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Return of UVA students could burst football's bubble

Return of UVA students could burst football's bubble

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Virginia senior linebacker Charles Snowden recognizes that the Cavaliers will face increased temptation “to kind of burst the bubble” with the return of students.

CHARLOTTESVILLE — Virginia’s athletes have spent most of the past two months proving they could stay safe from COVID-19 while preparing for their seasons, isolating themselves on campus and following social-distancing and masking protocols.

Now, a sharp needle is pointed at the UVA athletics bubble, and there’s nothing the school’s coaches or athletes can do to get out of its path.

In-person classes at UVA are set to begin Sept. 8 and campus housing move-in starts Sept. 3.

“That is what I’m losing sleep over right now,” Cavaliers football coach Bronco Mendenhall said. “We’ve been staying in the same dorm as a football team, eating all our meals in our rooms and really have almost complete isolation from the outside world in our bubble. Our players are getting ready to move off grounds and the students are coming and some of our classes will be in person. And so, by that very design, the bubble is broken.”

Will bursting the bubble spread the virus, or will the program’s measures be enough to allow UVA to play football next month?

Virginia athletes began returning to campus the first week in July. Since then, 282 of them across 10 teams have been tested for the coronavirus, with approximately 1,400 tests administered. That testing has yielded just four positive results, three among the 117 football players tested. UVA hasn’t had a positive test to report since July 24.

“Coach Mendenhall said early on, ‘The bubble is what you make it,’” senior linebacker Charles Snowden said. “Dudes have just found different ways to have a good time within the bubble and to make sure that we’re keeping each other safe.”

Mendenhall said all three of his team’s positive tests were cases of COVID exposure prior to returning to campus, and all were caught by testing before the virus was spread to other players.

In addition to the testing, Virginia has used social-distancing and masking procedures, but most of the program’s success has stemmed from the team being essentially isolated from exposure.

That changes in two weeks, when players will begin moving into off-campus apartments and taking in-person courses.

“Once students arrive and our players are asked to go outside the bubble to class, outside the bubble for residence, it becomes an entirely different management issue which the world and the nation hasn’t solved,” Mendenhall said.

In early August, UVA delayed the start of fall classes by two weeks because of national and regional COVID-19 statistics.

At North Carolina, the return of students this month led to an immediate outbreak and the decision to move all courses to online classes after just one week. North Carolina State made the same decision, while Notre Dame moved to virtual classes for at least the first two weeks of the fall semester.

All three programs had to pause preseason work.

At Virginia, the concern is the return of students could lead to a similar uptick in positive tests, one that could affect the football program as its athletes are exposed to other students. The players are acutely aware of the risk.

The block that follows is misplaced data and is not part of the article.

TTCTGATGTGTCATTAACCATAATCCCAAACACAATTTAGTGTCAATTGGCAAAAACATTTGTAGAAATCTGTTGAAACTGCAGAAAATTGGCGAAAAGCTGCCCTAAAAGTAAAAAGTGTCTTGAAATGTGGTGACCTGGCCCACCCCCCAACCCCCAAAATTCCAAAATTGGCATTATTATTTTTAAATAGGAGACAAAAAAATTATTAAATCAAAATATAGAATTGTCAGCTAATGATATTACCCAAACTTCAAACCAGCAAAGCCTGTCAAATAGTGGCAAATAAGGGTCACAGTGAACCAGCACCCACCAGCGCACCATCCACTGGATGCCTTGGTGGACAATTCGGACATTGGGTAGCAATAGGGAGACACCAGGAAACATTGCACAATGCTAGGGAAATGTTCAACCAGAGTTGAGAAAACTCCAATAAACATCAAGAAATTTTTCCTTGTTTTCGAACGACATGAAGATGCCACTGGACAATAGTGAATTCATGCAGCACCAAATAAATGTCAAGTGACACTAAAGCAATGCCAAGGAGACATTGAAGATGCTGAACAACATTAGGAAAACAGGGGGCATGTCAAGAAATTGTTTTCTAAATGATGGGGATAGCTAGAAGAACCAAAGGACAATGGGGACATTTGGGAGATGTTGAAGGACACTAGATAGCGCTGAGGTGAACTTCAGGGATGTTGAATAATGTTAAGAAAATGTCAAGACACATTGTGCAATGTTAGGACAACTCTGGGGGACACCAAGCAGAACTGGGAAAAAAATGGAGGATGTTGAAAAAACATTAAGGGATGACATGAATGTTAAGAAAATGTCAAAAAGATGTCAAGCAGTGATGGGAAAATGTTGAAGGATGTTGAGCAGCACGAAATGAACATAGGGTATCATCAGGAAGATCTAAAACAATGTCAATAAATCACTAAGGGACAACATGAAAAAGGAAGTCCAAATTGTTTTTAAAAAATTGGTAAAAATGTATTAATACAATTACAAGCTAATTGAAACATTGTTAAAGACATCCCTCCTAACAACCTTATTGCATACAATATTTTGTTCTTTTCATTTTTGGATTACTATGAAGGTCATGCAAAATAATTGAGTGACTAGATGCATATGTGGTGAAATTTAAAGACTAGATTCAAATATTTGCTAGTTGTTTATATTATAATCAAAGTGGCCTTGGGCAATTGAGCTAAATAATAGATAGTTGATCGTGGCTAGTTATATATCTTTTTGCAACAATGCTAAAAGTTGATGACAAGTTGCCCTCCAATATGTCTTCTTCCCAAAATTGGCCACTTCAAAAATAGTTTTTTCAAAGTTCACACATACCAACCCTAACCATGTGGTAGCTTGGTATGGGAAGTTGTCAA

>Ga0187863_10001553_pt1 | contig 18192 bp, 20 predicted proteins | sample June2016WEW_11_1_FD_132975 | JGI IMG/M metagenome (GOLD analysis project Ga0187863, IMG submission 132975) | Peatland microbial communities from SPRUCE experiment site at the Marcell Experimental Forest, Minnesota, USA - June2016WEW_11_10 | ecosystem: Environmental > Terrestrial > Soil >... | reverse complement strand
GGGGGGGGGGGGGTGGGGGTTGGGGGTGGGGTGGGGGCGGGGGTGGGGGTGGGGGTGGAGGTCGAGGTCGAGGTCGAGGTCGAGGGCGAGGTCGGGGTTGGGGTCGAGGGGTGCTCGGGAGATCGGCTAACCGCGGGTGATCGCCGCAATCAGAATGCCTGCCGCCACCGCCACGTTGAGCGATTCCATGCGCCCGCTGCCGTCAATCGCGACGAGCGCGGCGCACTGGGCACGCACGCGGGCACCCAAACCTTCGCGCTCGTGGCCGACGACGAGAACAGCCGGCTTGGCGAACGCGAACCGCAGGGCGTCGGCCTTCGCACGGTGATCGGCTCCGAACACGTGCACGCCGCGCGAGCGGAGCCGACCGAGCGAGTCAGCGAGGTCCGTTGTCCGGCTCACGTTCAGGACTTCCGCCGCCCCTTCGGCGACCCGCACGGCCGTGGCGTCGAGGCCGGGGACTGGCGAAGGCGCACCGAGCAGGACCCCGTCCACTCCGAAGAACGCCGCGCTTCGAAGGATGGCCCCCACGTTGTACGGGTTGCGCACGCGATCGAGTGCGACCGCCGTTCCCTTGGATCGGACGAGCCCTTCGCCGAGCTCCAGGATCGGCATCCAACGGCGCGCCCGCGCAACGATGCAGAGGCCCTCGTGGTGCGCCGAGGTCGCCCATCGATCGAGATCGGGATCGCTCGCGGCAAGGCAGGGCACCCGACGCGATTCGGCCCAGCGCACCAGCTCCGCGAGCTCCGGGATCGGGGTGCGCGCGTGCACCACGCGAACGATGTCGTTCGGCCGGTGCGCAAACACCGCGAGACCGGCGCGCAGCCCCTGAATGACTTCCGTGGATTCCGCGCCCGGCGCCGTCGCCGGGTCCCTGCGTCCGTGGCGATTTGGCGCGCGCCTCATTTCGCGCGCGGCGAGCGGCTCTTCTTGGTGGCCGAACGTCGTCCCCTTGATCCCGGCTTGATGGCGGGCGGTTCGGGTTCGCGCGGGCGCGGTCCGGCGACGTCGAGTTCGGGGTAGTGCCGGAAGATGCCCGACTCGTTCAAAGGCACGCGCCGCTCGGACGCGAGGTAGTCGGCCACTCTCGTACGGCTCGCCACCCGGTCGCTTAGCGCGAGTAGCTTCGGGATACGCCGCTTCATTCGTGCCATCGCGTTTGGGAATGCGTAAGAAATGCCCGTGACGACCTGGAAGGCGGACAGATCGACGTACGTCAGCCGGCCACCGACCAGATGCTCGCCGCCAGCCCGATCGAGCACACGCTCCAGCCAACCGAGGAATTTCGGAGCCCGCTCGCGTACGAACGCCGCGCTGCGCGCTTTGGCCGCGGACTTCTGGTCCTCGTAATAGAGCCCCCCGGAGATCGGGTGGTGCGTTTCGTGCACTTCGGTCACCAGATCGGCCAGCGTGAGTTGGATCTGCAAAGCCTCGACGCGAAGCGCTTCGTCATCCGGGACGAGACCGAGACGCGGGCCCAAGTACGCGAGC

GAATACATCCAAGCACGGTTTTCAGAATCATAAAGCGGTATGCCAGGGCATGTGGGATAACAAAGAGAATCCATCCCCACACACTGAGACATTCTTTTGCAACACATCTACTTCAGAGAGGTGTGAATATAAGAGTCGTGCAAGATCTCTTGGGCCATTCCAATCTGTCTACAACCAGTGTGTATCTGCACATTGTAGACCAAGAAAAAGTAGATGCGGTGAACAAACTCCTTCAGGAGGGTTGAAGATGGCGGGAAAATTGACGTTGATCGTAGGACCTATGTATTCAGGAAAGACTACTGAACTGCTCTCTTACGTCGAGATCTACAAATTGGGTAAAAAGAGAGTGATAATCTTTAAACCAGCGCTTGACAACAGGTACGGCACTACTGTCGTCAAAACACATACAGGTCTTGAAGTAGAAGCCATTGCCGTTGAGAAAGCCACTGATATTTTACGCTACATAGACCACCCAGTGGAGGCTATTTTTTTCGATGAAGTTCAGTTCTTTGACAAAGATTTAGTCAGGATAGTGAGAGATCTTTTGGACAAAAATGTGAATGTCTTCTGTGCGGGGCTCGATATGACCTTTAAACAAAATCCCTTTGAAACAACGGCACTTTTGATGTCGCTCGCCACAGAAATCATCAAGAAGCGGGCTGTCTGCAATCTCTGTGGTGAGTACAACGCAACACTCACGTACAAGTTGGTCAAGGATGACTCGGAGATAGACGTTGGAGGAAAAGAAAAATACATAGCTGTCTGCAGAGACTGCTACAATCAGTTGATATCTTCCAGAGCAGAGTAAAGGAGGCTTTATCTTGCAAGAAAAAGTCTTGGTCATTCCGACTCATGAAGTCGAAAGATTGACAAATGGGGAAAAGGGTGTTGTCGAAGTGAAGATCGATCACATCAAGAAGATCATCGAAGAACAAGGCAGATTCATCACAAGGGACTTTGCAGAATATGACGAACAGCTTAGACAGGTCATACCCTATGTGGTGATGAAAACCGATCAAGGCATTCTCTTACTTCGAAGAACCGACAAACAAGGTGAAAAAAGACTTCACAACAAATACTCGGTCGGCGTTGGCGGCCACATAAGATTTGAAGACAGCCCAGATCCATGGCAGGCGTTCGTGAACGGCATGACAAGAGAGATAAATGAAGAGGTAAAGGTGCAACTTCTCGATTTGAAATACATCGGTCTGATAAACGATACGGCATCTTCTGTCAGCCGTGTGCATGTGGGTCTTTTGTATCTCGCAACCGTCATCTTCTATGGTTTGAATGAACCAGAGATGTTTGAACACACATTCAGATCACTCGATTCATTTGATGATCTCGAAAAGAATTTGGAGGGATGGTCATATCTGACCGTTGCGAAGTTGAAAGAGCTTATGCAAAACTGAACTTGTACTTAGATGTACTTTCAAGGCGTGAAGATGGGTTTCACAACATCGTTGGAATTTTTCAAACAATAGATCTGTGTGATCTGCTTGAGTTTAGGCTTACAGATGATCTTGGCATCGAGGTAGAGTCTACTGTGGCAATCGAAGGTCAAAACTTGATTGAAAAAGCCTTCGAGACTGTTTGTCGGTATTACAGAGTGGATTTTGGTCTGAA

“We can only control ourselves and what we do,” senior safety Joey Blount said. “Our commitment is to playing this year and there’s going to have to be some sacrifices that are going to have to be made to play. We are all aware of that, but we have to just take the protocols, do the precautions and hope for the best. A whole university coming back to school, it’s just another obstacle that we got to get over.”

The return of other students will mean heightened temptation for UVA athletes.

“Once the students come back, I mean the reality of it is, we’re still college kids that have been in quarantine for months on end,” Snowden said. “And so when students get back there will be that increased temptation to kind of burst the bubble and it will be tougher, but like we kind of talked about earlier, just kind of hunkering down and hard things together — it’ll be tough for all of us, but I mean, I think we got to give it a shot and I believe in us.”

To be successful, veterans such as Snowden will need to take an increased role policing their teammates.

“The only thing we can control, that’s masking, washing our hands, staying socially distant. Being our brother’s keeper,” junior center Olu Oluwatimi said. “We don’t see one of our teammates put their mask on, tell them to put their mask on. If we see them about to do something dumb, try to reel them in. Tell them to stay on the straight and narrow so we can have a successful season and actually get the season started.”

Mendenhall and his players still hope that if they handle themselves properly and continue following CDC guidelines, they’ll remain coronavirus-free and kick off their season on Sept. 19 at Virginia Tech.

“It’s gone from kind of a collective effort to, now it’s going to be much more individualized,” he said. “That will take a higher level of commitment that we’re talking about at least every day if not multiple times a day.”

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